Labrude et al., "Stability and Functional Properties of Haemoglobin Freeze-Dried in the Presence of Four Protective Substances After Prolonged Storage: Dose-Effect Relationships", J. Pharm. Pharmacol., 1983, vol. 35, pp. 23-27.
Labrude et al., Stability and Functional Properties of Haemoglobin Freeze Dried in the Presence of Four Protective Substances After Prolonged Storage: Dose Effect Relationships , J. Pharm. Pharmacol., 1983, vol. 35, pp. 23 27. *
Rudolph et al., "A Calorimetric and Infrared Spectroscopic Study of the Silizing Solute Proline", Biophysical Society, vol. 50, Sep. 1986, pp. 423-430.
Rudolph et al., "Membrane Stabilization During Freezing: The Role of Two Natural Cryoprotectants, Trehalose and Proline," Cryobiology, 22, 1985, pp. 367-377.
Rudolph et al., A Calorimetric and Infrared Spectroscopic Study of the Stabilizing Solute Proline , Biophysical Society, vol. 50, Sep. 1986, pp. 423 430. *
Rudolph et al., Membrane Stabilization During Freezing: The Role of Two Natural Cryoprotectants, Trehalose and Proline, Cryobiology, 22, 1985, pp. 367 377. *
Sherman, J. K., Fertil. Steril 14:49 64 (1963). *
Sherman, J. K., Fertil. Steril 14:49-64 (1963).
Singh, S. G. et al., In. Vet. Sci 37: 1 7 (1967). *
Singh, S. G. et al., In. Vet. Sci 37: 1-7 (1967).
Terada, T. et al., Jpn J Anim Reprod 35:20 25 (1989). *
Terada, T. et al., Jpn J Anim Reprod 35:20-25 (1989).
Thirion et al., "Circular Dichroism Studies of Freeze-Drying-Induced Conformation Changes in Human Hemoglobin", Biopolymers, vol. 22, 1983, pp. 2367-2381.
Thirion et al., Circular Dichroism Studies of Freeze Drying Induced Conformation Changes in Human Hemoglobin , Biopolymers, vol. 22, 1983, pp. 2367 2381. *
Venuto et al., "Lyophilization of Crystalline Hemogloben Solution and Exchange Transfusions with Lyophilized, Reconstituted Hemoglobin", Surgery, Gynecology & Obsterics, Jan. 1979, vol. 148, pp. 69-75.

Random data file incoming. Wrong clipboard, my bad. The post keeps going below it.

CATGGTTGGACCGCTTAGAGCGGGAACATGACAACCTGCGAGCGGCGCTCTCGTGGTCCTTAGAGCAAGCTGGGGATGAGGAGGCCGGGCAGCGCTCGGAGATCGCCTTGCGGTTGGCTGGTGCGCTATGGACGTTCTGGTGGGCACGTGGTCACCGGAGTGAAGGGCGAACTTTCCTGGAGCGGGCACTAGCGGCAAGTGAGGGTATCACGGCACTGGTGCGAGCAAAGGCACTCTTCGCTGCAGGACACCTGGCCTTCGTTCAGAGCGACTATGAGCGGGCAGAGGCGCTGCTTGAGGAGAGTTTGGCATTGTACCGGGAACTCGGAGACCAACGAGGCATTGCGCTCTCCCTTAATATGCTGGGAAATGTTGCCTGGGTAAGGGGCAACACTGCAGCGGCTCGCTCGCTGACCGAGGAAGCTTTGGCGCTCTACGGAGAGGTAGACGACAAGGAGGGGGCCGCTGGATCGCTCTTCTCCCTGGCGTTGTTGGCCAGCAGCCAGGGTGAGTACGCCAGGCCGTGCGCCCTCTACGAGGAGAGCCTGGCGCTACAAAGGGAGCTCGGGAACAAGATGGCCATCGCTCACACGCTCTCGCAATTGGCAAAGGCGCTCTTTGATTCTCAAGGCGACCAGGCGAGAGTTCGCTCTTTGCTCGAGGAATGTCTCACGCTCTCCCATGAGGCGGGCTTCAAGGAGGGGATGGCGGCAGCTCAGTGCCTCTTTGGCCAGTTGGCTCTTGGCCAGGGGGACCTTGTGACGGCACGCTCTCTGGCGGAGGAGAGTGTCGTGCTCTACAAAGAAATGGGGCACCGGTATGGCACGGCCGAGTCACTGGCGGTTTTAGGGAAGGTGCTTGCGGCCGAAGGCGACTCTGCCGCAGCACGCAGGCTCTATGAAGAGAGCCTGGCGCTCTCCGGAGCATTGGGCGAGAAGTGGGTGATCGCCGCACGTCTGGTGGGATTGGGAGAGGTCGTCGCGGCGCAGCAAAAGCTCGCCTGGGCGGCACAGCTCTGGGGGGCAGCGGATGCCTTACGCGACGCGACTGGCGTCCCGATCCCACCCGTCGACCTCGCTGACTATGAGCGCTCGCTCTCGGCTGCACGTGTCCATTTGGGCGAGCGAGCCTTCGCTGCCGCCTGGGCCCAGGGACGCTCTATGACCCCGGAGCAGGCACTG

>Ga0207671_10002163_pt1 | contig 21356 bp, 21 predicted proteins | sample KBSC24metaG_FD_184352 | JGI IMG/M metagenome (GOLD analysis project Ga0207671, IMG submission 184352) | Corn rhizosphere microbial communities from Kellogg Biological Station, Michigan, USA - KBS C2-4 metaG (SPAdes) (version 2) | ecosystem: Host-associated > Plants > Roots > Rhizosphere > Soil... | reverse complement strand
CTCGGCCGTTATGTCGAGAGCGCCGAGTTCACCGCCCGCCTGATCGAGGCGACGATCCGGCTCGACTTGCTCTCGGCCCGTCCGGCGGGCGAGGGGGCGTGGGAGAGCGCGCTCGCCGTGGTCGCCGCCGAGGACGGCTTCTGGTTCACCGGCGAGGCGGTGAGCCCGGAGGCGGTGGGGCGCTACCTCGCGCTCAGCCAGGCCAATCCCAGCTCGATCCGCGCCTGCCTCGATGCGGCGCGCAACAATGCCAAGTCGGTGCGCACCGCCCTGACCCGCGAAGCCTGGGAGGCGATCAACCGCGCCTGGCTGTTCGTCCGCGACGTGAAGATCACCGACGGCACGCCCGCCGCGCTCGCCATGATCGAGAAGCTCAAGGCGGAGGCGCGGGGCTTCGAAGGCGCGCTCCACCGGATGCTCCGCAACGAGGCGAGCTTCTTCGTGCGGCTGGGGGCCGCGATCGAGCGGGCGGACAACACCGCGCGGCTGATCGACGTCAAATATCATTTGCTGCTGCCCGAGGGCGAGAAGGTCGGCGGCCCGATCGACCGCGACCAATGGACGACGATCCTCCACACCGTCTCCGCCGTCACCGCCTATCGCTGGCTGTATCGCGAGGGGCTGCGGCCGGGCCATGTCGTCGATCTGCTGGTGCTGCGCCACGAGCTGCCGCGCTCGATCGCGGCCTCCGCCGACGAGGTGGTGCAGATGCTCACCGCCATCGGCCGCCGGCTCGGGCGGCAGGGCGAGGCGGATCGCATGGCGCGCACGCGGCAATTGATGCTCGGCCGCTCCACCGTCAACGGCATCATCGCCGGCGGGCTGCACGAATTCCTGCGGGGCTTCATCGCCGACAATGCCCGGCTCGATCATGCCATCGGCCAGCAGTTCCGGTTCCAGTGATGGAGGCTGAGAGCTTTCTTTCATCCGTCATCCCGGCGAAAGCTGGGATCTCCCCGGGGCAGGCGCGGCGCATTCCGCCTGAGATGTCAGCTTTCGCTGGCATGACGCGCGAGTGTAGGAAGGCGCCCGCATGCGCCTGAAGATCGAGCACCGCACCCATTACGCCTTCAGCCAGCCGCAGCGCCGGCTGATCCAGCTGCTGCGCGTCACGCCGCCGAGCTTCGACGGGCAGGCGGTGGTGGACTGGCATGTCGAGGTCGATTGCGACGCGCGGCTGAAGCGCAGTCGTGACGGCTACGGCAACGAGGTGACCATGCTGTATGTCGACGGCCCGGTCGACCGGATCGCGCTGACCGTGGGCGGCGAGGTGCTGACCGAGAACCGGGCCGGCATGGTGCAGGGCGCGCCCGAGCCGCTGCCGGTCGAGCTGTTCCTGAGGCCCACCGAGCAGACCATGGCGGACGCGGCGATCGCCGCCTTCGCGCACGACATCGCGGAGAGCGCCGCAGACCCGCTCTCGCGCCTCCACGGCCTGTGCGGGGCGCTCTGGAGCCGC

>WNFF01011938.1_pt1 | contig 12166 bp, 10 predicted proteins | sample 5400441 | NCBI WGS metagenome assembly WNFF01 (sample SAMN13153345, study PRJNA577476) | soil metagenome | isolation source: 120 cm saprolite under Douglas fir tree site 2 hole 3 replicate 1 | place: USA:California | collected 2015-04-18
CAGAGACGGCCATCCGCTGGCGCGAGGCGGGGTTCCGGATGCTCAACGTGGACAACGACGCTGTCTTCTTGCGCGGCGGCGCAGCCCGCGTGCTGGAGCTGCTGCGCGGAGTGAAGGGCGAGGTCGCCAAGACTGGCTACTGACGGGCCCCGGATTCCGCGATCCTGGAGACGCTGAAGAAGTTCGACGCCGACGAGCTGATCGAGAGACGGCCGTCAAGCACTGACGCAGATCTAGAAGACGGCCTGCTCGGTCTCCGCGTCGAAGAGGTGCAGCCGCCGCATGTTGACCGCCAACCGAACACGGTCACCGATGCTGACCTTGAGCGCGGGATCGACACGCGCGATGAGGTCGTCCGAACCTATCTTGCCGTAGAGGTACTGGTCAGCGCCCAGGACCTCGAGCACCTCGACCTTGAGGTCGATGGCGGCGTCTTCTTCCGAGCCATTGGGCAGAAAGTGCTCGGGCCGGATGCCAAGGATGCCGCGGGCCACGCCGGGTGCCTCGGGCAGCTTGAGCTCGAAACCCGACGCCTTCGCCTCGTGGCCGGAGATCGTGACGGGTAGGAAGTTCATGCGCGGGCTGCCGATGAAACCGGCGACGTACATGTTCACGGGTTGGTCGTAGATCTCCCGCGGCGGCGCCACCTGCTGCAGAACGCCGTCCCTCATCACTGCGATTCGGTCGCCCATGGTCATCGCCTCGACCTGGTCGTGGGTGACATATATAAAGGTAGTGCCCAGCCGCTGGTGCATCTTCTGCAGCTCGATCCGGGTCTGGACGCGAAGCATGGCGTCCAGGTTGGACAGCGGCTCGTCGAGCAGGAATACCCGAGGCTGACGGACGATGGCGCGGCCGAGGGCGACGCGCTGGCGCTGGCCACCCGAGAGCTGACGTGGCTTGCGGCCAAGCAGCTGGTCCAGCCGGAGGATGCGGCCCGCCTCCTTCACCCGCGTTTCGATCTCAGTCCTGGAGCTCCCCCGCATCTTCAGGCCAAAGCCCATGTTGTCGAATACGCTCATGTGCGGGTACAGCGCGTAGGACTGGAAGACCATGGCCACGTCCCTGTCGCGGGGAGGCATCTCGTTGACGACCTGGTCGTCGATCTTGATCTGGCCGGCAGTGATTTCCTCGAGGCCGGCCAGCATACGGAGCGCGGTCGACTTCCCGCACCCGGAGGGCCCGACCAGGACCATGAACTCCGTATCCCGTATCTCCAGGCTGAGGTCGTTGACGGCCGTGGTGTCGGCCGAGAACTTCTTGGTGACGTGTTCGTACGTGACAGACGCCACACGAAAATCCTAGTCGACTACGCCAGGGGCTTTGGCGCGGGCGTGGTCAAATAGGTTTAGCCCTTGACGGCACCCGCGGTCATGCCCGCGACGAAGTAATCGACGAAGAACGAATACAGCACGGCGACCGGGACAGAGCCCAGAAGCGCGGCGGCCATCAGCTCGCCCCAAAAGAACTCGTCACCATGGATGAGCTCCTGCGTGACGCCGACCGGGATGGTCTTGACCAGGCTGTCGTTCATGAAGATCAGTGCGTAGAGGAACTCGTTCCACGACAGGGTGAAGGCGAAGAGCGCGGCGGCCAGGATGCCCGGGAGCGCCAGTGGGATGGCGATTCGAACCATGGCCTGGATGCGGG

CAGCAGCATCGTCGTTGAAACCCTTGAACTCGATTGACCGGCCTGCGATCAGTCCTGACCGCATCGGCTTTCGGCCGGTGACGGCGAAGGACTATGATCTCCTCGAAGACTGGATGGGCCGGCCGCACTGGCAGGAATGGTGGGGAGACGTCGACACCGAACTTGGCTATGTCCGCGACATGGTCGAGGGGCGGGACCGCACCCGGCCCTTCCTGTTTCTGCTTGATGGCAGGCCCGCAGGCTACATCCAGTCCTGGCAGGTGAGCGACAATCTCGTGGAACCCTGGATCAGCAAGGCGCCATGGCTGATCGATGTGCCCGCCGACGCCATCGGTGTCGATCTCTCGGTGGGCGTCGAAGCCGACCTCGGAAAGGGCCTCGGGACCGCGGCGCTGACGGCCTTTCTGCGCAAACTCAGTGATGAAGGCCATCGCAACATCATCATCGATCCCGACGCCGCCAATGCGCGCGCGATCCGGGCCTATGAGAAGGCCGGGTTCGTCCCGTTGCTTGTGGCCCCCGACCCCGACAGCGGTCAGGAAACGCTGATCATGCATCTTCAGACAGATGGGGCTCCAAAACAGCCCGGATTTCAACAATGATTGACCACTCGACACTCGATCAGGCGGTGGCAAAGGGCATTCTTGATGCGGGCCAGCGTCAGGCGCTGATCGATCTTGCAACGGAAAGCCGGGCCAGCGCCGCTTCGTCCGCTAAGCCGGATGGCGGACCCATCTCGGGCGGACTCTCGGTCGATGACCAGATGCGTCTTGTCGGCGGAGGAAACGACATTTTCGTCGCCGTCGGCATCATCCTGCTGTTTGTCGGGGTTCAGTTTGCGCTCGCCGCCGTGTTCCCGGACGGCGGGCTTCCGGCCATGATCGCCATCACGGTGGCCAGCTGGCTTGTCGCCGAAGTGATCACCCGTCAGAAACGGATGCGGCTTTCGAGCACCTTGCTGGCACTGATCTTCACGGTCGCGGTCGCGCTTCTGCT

Venuto et al., Lyophilization of Crystalline Hemogloben Solution and Exchange Transfusions with Lyophilized, Reconstituted Hemoglobin , Surgery, Gynecology & Obsterics, Jan. 1979, vol. 148, pp. 69 75. *
Wantanabe et al, J. Fac. Fish. Anim Husb. 11:33 37 (1972). *
Wantanabe et al, J. Fac. Fish. Anim Husb. 11:33-37 (1972).
Womersley et al., "Inhibition of Dehydration-Induced Fusion Between Liposomal Membranes by Carbohydrates as Measured by Fluorescence Energy Transfer", Academic Press, Inc., Cryobiology, vol. 23, 1986, pp. 245-255.
Womersley et al., Inhibition of Dehydration Induced Fusion Between Liposomal Membranes by Carbohydrates as Measured by Fluorescence Energy Transfer , Academic Press, Inc., Cryobiology, vol. 23, 1986, pp. 245 255. *

Cited By (65)

* Cited by examiner, † Cited by third party
Publication number Priority date Publication date Assignee Title
US5958670A (en) * 1988-05-18 1999-09-28 Cobe Laboratories, Inc. Method of freezing cells and cell-like materials
US5759774A (en) * 1988-05-18 1998-06-02 Cobe Laboratories, Inc. Method of detecting circulating antibody types using dried or lyophilized cells
US5648206A (en) * 1988-08-26 1997-07-15 Cobe Laboratories, Inc. Lyophilization of cells
US5641637A (en) * 1991-01-11 1997-06-24 Cobe Laboratories, Inc. Method of preparing lyophilized and frozen cell standards
US5800978A (en) * 1992-01-21 1998-09-01 Cobe Laboratories, Inc. Method of freezing cells and cell-like materials
BE1006379A3 (en) * 1992-11-26 1994-08-09 Raymond Gilles Method for preserving living cells, groups of cells and/or derivatives ofsaid cells by means of freeze-drying
US5543513A (en) * 1992-12-02 1996-08-06 Kabushiki Kaisha Hayashibara Trehalose desiccant product and dehydration therewith
US5693788A (en) * 1992-12-02 1997-12-02 Kabushiki Kaisha Hayashibara Seibutsu Kagaku Kenkyujo Desiccation and prevention of retrogradation using trehalose
US6005100A (en) * 1992-12-02 1999-12-21 Kabushiki Kaisha Hayashibara Seitbutsu Kagaku Kenkyujo Trehalose composition for prolonging product shelf life
US6890512B2 (en) 1994-06-02 2005-05-10 Elan Drug Delivery Limited Methods of preventing aggregation of various substances upon rehydration or thawing and compositions obtained thereby
US20050163750A1 (en) * 1994-06-02 2005-07-28 Elan Drug Delivery Limited Methods of preventing aggregation of various substances upon rehydration or thawing and compositions obtained thereby
WO1995033488A1 (en) * 1994-06-02 1995-12-14 Quadrant Holdings Cambridge Limited Method of preventing aggregation of various substances upon rehydration or thawing and compositions obtained thereby
US5580714A (en) * 1995-03-08 1996-12-03 Celox Laboratories, Inc. Cryopreservation solution
US5690963A (en) * 1995-06-30 1997-11-25 The United States Of America As Represented By The Secretary Of The Navy Freeze dried red blood cells